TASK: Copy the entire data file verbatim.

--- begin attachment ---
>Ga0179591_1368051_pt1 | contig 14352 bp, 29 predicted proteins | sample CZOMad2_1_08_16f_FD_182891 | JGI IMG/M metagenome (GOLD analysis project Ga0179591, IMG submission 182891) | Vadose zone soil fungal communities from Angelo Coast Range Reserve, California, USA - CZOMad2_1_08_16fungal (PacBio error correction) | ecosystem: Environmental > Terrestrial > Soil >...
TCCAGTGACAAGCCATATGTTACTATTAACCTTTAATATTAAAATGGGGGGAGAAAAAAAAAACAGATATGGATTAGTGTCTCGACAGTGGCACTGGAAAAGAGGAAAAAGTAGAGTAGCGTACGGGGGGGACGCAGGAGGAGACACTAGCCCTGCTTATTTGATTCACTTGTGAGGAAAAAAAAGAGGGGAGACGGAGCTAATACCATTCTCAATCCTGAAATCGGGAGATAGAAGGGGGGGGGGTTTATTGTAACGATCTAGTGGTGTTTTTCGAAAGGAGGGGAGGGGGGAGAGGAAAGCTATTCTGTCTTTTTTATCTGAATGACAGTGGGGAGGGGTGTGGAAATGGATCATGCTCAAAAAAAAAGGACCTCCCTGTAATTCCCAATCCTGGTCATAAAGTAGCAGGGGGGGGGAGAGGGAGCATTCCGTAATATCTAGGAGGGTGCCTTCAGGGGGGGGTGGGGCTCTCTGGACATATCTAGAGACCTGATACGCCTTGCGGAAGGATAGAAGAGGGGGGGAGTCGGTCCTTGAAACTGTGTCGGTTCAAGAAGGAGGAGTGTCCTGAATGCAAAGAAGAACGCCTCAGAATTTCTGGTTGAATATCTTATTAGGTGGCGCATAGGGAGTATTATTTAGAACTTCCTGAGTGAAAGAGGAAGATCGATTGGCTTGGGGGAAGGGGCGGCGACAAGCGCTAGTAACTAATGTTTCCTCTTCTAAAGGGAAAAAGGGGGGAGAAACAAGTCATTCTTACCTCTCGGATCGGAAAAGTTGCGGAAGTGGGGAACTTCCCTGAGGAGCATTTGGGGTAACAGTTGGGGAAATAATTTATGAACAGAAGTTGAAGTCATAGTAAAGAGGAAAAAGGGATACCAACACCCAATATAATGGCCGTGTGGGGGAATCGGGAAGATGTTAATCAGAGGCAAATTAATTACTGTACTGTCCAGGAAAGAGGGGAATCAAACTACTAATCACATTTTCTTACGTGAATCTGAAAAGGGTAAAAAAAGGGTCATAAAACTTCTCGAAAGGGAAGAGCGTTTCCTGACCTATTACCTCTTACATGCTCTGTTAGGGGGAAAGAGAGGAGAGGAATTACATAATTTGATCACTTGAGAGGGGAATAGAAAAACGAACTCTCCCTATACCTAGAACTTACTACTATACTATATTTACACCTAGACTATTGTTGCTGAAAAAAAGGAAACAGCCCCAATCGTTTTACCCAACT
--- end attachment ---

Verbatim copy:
>Ga0179591_1368051_pt1 | contig 14352 bp, 29 predicted proteins | sample CZOMad2_1_08_16f_FD_182891 | JGI IMG/M metagenome (GOLD analysis project Ga0179591, IMG submission 182891) | Vadose zone soil fungal communities from Angelo Coast Range Reserve, California, USA - CZOMad2_1_08_16fungal (PacBio error correction) | ecosystem: Environmental > Terrestrial > Soil >...
TCCAGTGACAAGCCATATGTTACTATTAACCTTTAATATTAAAATGGGGGGAGAAAAAAAAAACAGATATGGATTAGTGTCTCGACAGTGGCACTGGAAAAGAGGAAAAAGTAGAGTAGCGTACGGGGGGGACGCAGGAGGAGACACTAGCCCTGCTTATTTGATTCACTTGTGAGGAAAAAAAAGAGGGGAGACGGAGCTAATACCATTCTCAATCCTGAAATCGGGAGATAGAAGGGGGGGGGGTTTATTGTAACGATCTAGTGGTGTTTTTCGAAAGGAGGGGAGGGGGGAGAGGAAAGCTATTCTGTCTTTTTTATCTGAATGACAGTGGGGAGGGGTGTGGAAATGGATCATGCTCAAAAAAAAAGGACCTCCCTGTAATTCCCAATCCTGGTCATAAAGTAGCAGGGGGGGGGAGAGGGAGCATTCCGTAATATCTAGGAGGGTGCCTTCAGGGGGGGGTGGGGCTCTCTGGACATATCTAGAGACCTGATACGCCTTGCGGAAGGATAGAAGAGGGGGGGAGTCGGTCCTTGAAACTGTGTCGGTTCAAGAAGGAGGAGTGTCCTGAATGCAAAGAAGAACGCCTCAGAATTTCTGGTTGAATATCTTATTAGGTGGCGCATAGGGAGTATTATTTAGAACTTCCTGAGTGAAAGAGGAAGATCGATTGGCTTGGGGGAAGGGGCGGCGACAAGCGCTAGTAACTAATGTTTCCTCTTCTAAAGGGAAAAAGGGGGGAGAAACAAGTCATTCTTACCTCTCGGATCGGAAAAGTTGCGGAAGTGGGGAACTTCCCTGAGGAGCATTTGGGGTAACAGTTGGGGAAATAATTTATGAACAGAAGTTGAAGTCATAGTAAAGAGGAAAAAGGGATACCAACACCCAATATAATGGCCGTGTGGGGGAATCGGGAAGATGTTAATCAGAGGCAAATTAATTACTGTACTGTCCAGGAAAGAGGGGAATCAAACTACTAATCACATTTTCTTACGTGAATCTGAAAAGGGTAAAAAAAGGGTCATAAAACTTCTCGAAAGGGAAGAGCGTTTCCTGACCTATTACCTCTTACATGCTCTGTTAGGGGGAAAGAGAGGAGAGGAATTACATAATTTGATCACTTGAGAGGGGAATAGAAAAACGAACTCTCCCTATACCTAGAACTTACTACTATACTATATTTACACCTAGACTATTGTTGCTGAAAAAAAGGAAACAGCCCCAATCGTTTTACCCAACT